Proposal to revoke emeritus professor status brings ‘cancel culture’ debate to San Diego State

The campus of San Diego State University.
(Howard Lipin / San Diego-Union-Tribune)

School considers plan to penalize professors whose conduct harms the university.


A proposal to strip professors of their emeritus status if they do anything to harm the reputation of San Diego State University is causing a backlash among faculty who say the policy would suppress free speech and stoke what some call the “cancel culture” movement.

This is the second major free speech controversy to roil the campus since winter, and the new policy raises the possibility that a professor could be penalized for comments that he or she made in the past.

The proposal says that San Diego State’s president, on the advice of the University Senate, would have the right to revoke a professor’s emeritus status based on conduct that occurred before or after he or she was granted the honorary title. Such conduct would have to harm the university’s reputation. The committee did not specify what that means.


The policy takes aim at a coveted perk. Emeritus status at the university comes with many benefits, potentially including office space, library privileges, health and dental coverage, use of computer systems and the right to conduct research.

The proposal was made in early July by the Academy Policy and Planning Committee, a little-known group that advises the University Senate. It would require Senate approval to be enacted.

D.J. Hopkins, the committee’s chairman, would not comment on the proposal, deferring to university administrators.

“The drafted, preliminary policy language is not in response to any one individual, but rather in response to lapse in existing policy,” the university said in a statement this week.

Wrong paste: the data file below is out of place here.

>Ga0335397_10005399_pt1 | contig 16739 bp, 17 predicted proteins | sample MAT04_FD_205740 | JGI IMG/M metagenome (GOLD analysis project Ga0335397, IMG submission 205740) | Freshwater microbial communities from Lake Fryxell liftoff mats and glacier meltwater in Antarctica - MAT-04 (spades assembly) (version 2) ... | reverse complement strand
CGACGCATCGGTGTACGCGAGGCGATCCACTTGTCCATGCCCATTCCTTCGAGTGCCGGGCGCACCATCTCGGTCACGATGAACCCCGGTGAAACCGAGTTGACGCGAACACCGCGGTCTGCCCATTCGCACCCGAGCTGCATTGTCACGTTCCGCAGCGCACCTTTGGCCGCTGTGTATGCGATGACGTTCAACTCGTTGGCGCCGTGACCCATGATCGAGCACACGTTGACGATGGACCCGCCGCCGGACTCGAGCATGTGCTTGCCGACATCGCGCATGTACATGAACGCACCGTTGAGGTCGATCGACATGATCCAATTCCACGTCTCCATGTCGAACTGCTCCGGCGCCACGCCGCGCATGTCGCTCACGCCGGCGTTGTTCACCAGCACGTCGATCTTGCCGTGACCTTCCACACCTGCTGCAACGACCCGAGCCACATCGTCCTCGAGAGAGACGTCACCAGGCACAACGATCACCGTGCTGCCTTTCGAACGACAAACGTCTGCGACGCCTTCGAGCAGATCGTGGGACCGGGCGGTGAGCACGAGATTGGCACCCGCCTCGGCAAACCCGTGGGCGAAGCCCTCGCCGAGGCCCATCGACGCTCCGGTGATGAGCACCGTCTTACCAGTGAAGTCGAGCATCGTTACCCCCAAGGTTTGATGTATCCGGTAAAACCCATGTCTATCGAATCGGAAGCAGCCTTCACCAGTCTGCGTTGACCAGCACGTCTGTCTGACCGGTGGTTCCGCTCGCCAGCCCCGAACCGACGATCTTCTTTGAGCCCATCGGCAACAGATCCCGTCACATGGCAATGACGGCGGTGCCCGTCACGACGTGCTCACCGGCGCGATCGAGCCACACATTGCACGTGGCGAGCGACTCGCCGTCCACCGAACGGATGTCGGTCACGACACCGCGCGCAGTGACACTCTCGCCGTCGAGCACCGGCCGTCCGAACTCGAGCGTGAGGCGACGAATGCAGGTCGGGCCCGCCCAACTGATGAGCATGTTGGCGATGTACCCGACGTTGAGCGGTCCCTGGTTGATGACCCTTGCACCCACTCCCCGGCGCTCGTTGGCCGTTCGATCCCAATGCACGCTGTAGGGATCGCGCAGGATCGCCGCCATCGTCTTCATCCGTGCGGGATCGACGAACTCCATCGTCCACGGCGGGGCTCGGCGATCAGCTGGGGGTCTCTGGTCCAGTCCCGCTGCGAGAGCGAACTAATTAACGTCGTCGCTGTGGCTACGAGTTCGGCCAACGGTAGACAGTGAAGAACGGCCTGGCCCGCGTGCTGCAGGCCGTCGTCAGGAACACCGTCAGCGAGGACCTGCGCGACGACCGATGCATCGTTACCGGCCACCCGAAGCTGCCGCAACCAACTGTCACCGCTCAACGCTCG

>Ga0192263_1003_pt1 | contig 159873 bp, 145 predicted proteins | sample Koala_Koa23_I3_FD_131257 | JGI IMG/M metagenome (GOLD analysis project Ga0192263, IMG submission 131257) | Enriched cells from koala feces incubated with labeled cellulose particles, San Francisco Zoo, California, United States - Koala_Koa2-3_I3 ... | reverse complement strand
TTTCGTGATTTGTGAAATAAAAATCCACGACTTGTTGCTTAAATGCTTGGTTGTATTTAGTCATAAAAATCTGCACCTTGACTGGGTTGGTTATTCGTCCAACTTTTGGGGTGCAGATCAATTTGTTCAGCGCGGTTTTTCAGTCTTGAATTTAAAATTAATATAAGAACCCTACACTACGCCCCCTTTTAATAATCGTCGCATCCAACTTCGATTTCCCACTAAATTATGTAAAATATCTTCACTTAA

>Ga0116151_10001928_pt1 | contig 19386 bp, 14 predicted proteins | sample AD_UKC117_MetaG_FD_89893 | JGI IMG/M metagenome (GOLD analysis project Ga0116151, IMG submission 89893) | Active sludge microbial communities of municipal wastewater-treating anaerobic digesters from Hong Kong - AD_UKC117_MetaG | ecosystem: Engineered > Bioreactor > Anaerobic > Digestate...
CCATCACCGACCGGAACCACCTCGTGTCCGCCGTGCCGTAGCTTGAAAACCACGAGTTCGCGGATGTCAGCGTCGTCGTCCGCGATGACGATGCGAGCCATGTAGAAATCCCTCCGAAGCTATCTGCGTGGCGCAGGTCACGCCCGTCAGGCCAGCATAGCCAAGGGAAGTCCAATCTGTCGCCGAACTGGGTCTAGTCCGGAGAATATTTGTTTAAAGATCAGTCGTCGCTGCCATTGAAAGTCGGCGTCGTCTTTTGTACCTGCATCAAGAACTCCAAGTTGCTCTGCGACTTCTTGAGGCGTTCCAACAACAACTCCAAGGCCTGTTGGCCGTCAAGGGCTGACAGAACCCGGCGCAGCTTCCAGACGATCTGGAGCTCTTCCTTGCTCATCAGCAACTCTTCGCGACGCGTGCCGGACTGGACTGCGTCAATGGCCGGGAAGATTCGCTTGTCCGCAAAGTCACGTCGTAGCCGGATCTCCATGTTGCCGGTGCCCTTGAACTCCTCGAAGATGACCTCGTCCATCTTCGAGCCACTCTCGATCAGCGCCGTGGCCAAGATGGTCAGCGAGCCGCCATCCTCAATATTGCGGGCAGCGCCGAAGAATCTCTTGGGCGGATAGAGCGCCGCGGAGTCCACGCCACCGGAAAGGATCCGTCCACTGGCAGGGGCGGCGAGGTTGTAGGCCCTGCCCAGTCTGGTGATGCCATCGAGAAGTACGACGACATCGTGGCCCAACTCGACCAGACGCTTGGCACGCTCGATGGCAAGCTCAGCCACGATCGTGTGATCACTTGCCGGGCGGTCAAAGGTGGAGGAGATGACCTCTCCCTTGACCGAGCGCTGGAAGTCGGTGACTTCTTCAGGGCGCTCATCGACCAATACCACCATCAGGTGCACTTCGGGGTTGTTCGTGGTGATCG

“Currently, there is no way to revoke emeritus status should an emeritus faculty, staff or administrator violate university policy or commit a criminal act.”

San Diego State said the proposal could go through committees and end up before the Senate in the fall.


Some faculty members say the policy appears to be directed at figures such as Stuart Hurlbert, an 81-year-old retired biology professor who often talks about such issues as immigration, diversity and race.

The university’s Biology Graduate Student Assn. recently posted a petition online that asks the university to revoke Hurlbert’s emeritus status.

“Dr. Hurlbert has used biology department space and resources to distribute racist manifestos and texts filled with diatribes designed to cast doubt on the value of diversity,” the petition says, in part. “He posted outwardly racist materials in the North Life Sciences building that remained for years and are seen by undergraduates, graduates, faculty and staff.

“In 2008, Dr. Hurlbert used his SDSU email address to call Mexico a ‘hostile nation’ with ‘many agents in our society’ in support of Arizona SB 1070, anti-immigrant legislation,” the petition continues.

“I have never written anything racist,” Hurlbert said in an interview. “I have never put anything on a bulletin board that is racist. I have never sent an email that is racist. I do not belong to any racist organizations. I worked in Latin America for 30 years. I am more fluent in Spanish than many who self-label as Hispanic, on campus and off.”